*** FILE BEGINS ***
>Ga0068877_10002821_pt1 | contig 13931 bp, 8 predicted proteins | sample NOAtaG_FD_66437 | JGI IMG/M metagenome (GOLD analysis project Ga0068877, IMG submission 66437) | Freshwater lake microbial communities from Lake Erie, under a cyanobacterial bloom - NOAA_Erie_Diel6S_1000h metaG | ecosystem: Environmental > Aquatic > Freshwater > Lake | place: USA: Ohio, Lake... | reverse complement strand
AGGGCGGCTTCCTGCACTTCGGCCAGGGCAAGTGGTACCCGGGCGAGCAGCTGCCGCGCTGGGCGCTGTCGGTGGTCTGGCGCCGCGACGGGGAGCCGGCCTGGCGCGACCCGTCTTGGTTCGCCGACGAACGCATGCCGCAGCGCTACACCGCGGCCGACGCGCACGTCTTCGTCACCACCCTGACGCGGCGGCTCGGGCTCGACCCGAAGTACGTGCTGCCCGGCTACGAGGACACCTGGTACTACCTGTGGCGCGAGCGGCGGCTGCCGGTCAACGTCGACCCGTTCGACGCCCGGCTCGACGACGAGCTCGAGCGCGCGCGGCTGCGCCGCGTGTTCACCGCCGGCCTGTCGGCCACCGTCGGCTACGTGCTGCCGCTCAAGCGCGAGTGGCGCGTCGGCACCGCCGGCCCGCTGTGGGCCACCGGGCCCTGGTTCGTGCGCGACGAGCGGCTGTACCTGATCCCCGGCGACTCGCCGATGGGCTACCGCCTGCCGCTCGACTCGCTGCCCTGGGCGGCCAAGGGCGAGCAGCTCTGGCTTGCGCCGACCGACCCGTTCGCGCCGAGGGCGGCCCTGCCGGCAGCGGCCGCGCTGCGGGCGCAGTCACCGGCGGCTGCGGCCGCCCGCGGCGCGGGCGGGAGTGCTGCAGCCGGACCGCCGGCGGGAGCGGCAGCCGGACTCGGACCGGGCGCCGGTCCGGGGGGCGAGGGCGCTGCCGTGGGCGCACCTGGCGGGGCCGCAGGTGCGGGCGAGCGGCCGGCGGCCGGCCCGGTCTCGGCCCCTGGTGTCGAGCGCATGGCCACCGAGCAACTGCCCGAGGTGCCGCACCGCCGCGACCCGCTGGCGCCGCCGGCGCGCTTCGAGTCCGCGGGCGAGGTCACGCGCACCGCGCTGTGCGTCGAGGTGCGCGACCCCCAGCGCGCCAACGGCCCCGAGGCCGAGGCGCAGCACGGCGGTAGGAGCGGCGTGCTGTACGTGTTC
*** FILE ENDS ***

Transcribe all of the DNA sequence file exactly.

>Ga0068877_10002821_pt1 | contig 13931 bp, 8 predicted proteins | sample NOAtaG_FD_66437 | JGI IMG/M metagenome (GOLD analysis project Ga0068877, IMG submission 66437) | Freshwater lake microbial communities from Lake Erie, under a cyanobacterial bloom - NOAA_Erie_Diel6S_1000h metaG | ecosystem: Environmental > Aquatic > Freshwater > Lake | place: USA: Ohio, Lake... | reverse complement strand
AGGGCGGCTTCCTGCACTTCGGCCAGGGCAAGTGGTACCCGGGCGAGCAGCTGCCGCGCTGGGCGCTGTCGGTGGTCTGGCGCCGCGACGGGGAGCCGGCCTGGCGCGACCCGTCTTGGTTCGCCGACGAACGCATGCCGCAGCGCTACACCGCGGCCGACGCGCACGTCTTCGTCACCACCCTGACGCGGCGGCTCGGGCTCGACCCGAAGTACGTGCTGCCCGGCTACGAGGACACCTGGTACTACCTGTGGCGCGAGCGGCGGCTGCCGGTCAACGTCGACCCGTTCGACGCCCGGCTCGACGACGAGCTCGAGCGCGCGCGGCTGCGCCGCGTGTTCACCGCCGGCCTGTCGGCCACCGTCGGCTACGTGCTGCCGCTCAAGCGCGAGTGGCGCGTCGGCACCGCCGGCCCGCTGTGGGCCACCGGGCCCTGGTTCGTGCGCGACGAGCGGCTGTACCTGATCCCCGGCGACTCGCCGATGGGCTACCGCCTGCCGCTCGACTCGCTGCCCTGGGCGGCCAAGGGCGAGCAGCTCTGGCTTGCGCCGACCGACCCGTTCGCGCCGAGGGCGGCCCTGCCGGCAGCGGCCGCGCTGCGGGCGCAGTCACCGGCGGCTGCGGCCGCCCGCGGCGCGGGCGGGAGTGCTGCAGCCGGACCGCCGGCGGGAGCGGCAGCCGGACTCGGACCGGGCGCCGGTCCGGGGGGCGAGGGCGCTGCCGTGGGCGCACCTGGCGGGGCCGCAGGTGCGGGCGAGCGGCCGGCGGCCGGCCCGGTCTCGGCCCCTGGTGTCGAGCGCATGGCCACCGAGCAACTGCCCGAGGTGCCGCACCGCCGCGACCCGCTGGCGCCGCCGGCGCGCTTCGAGTCCGCGGGCGAGGTCACGCGCACCGCGCTGTGCGTCGAGGTGCGCGACCCCCAGCGCGCCAACGGCCCCGAGGCCGAGGCGCAGCACGGCGGTAGGAGCGGCGTGCTGTACGTGTTC